The upcoming Wyze Cam v4 quite clearly picks up a spotlight, as shown above and sourced from the publicly available Android app. While the Wyze Cam v3 Pro (and OG model) also contains a spotlight, thus far that higher tier of branding denotes 2k resolution (which doesn’t actually speak to image quality)… so one might safely assume that the Wyze Cam v4 clocks in at 1080p. As to other likely assumptions, the Wyze Cam Plus Lite plan probably won’t be available, given the company’s enhanced focus on subscription revenue. The Wyze Cam v4 carries forward the original Wyze Cam’s housing and mount tradition (vs the OG’s more simplistic post), with just slight rounding of some previously sharper edges. And perhaps they’ll make the jump to USB-C, as they have with the Battery Cam Pro. I’d personally also be expecting a greater field of view, certainly more than the v3 Pro’s range.
But as compelling as Wyze’s pricing, color night vision, and illusion of hipness have been, I cannot recommend anyone purchase or utilize their hardware and services given a recent incident in which up to 2300 users had access to the live camera feeds of ten households. From the reddit chatter, this may have included strangers peeking in on a monitored special needs person.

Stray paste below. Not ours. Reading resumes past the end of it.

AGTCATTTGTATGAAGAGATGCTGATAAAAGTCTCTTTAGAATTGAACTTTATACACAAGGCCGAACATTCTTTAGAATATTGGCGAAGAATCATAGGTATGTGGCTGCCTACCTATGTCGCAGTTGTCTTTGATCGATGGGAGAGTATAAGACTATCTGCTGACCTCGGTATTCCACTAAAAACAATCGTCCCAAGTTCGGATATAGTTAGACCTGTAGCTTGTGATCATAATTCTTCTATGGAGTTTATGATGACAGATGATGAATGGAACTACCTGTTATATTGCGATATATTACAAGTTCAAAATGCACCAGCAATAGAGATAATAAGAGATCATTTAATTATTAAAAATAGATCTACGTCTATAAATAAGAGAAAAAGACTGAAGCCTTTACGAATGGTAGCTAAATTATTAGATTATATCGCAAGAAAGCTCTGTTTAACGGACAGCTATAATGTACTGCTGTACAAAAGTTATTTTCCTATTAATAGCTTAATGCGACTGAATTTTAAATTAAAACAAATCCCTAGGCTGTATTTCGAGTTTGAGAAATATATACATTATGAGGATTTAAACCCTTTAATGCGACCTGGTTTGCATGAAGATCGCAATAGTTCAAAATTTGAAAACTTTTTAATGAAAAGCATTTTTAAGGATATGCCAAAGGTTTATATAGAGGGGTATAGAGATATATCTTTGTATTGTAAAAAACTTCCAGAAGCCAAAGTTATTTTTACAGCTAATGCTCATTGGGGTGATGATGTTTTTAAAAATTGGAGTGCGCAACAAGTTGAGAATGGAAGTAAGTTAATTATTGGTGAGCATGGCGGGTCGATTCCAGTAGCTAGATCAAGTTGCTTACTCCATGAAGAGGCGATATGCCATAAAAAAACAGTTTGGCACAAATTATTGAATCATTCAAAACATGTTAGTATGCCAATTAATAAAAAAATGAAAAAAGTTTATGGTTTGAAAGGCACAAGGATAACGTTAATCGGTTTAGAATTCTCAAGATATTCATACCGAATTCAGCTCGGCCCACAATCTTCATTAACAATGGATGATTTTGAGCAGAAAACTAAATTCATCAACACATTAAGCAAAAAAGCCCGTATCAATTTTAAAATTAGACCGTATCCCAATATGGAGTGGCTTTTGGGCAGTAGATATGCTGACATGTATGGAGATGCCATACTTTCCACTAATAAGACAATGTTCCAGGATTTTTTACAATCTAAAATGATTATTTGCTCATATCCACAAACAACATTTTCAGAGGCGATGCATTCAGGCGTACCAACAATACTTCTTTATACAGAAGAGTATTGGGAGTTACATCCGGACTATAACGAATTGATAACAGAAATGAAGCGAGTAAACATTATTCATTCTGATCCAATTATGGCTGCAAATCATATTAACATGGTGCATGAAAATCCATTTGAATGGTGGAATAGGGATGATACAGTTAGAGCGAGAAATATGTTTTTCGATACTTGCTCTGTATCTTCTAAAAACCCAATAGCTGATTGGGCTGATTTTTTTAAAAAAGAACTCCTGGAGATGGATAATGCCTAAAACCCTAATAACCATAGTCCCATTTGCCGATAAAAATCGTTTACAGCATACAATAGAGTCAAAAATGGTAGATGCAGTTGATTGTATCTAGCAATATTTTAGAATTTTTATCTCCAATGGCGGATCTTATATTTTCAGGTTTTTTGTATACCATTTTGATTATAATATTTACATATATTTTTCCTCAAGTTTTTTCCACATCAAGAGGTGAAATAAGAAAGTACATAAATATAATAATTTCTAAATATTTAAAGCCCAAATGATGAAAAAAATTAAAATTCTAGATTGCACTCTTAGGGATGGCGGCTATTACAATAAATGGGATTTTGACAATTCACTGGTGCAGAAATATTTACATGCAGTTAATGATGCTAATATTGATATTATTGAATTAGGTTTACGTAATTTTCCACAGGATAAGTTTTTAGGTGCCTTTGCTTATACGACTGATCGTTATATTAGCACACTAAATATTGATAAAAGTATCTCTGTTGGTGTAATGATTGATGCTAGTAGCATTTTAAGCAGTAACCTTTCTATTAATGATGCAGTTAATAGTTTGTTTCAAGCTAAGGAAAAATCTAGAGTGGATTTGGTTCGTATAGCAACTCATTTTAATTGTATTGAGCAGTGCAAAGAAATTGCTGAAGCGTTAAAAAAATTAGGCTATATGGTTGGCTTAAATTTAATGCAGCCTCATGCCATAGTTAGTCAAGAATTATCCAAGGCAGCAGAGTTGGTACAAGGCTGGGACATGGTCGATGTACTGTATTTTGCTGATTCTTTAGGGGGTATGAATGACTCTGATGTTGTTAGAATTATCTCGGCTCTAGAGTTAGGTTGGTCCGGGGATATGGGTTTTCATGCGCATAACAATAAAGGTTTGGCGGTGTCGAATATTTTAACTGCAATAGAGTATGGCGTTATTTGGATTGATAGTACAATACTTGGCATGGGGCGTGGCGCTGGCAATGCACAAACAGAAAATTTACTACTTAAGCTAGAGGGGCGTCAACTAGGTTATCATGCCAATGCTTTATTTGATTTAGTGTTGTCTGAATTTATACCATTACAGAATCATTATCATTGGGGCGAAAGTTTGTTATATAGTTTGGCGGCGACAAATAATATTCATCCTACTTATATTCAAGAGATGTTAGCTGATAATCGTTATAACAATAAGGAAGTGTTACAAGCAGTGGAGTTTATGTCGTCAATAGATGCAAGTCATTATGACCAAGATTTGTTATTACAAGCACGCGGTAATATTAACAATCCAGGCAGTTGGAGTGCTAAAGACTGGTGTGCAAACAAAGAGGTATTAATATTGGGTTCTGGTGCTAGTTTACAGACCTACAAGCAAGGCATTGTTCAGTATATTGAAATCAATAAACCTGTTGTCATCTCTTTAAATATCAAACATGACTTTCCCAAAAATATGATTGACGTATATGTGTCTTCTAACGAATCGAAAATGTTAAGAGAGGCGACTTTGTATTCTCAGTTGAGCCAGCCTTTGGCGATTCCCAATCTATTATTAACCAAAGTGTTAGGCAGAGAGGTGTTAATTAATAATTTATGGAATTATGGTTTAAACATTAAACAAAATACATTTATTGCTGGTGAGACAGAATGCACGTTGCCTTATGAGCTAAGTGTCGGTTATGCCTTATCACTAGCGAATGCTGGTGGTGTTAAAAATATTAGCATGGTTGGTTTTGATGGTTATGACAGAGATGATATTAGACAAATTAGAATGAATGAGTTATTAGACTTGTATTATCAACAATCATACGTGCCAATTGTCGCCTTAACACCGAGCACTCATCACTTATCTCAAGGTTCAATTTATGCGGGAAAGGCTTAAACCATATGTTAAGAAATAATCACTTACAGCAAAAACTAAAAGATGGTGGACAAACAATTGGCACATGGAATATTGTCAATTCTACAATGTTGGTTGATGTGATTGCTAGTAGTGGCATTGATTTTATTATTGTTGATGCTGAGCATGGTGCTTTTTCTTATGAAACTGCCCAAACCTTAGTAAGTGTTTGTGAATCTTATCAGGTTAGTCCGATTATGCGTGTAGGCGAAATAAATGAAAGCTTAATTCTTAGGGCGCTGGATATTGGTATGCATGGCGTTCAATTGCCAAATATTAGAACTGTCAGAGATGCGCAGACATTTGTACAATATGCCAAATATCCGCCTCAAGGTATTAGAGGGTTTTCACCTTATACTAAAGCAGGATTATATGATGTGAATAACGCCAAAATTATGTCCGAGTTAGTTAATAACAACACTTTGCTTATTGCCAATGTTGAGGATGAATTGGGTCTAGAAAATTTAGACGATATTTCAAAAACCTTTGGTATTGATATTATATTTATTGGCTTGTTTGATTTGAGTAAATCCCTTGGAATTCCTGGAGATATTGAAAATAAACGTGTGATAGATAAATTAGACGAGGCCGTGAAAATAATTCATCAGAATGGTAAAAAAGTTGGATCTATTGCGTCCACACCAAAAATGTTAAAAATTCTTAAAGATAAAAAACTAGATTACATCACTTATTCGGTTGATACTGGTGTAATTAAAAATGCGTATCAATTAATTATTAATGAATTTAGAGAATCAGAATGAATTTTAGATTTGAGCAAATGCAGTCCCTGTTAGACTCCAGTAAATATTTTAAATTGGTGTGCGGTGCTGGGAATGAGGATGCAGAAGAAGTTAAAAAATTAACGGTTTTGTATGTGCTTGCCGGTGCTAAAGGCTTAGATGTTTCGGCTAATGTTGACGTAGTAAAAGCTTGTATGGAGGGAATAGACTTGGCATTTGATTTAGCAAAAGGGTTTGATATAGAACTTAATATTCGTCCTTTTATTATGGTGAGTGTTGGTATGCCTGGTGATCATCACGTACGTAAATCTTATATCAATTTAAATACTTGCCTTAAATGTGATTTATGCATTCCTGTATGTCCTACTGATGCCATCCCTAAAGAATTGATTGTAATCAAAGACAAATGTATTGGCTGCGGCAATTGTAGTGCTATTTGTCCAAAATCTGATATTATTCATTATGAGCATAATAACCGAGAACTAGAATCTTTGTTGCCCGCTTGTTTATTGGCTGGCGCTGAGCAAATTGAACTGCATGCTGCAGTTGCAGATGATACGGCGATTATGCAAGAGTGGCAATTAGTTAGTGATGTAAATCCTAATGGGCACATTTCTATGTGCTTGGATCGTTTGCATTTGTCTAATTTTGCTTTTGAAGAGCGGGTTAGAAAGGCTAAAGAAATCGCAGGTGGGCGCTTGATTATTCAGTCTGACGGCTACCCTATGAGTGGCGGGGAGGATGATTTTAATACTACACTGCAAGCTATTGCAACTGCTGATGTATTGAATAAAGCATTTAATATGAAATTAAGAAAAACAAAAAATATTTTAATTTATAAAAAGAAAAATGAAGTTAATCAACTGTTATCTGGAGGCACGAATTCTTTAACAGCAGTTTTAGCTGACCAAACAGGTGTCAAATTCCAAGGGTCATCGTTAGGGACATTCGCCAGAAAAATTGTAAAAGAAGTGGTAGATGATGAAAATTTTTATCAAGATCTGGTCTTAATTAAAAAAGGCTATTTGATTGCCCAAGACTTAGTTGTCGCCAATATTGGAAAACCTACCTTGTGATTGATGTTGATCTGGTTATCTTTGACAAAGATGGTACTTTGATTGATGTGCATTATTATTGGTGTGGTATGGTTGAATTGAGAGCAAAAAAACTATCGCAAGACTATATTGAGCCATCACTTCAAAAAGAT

This was Wyze’s LastPass tipping point. After X number of incidents, we’ve been sufficiently forewarned. Wyze’s seemingly substandard operational practices (as we not-so-fondly remember those bricked robot vacs and contact sensors) and lax security posture seem baked into their corporate DNA — with that knowledge, consumers (and Roku, Inc) should be prepared for more of the same or to simply jump ship. Which is my recommendation. The New York Times Wirecutter has landed upon similar:
We believe Wyze is acting irresponsibly to its customers. As such, we’ve made the difficult but unavoidable decision to revoke our recommendation of all Wyze cameras until the company implements meaningful changes to its security and privacy procedures. The concern is not that Wyze had a security incident—just about every company or organization in the world will probably have to deal with some sort of security trip-up […] The greater issue is how this company responds to a crisis. With this incident, and others in the past, it’s clear Wyze has failed to develop the sorts of robust procedures that adequately protect its customers the way they deserve. The fundamental relationship between smart-home companies and their customers is founded on trust. No company can guarantee safety and security 100% of the time, but customers need to be confident that those who make and sell these products, especially security devices, are worthy of their trust. Wyze’s inability to meet these basic standards puts its customers and its devices at risk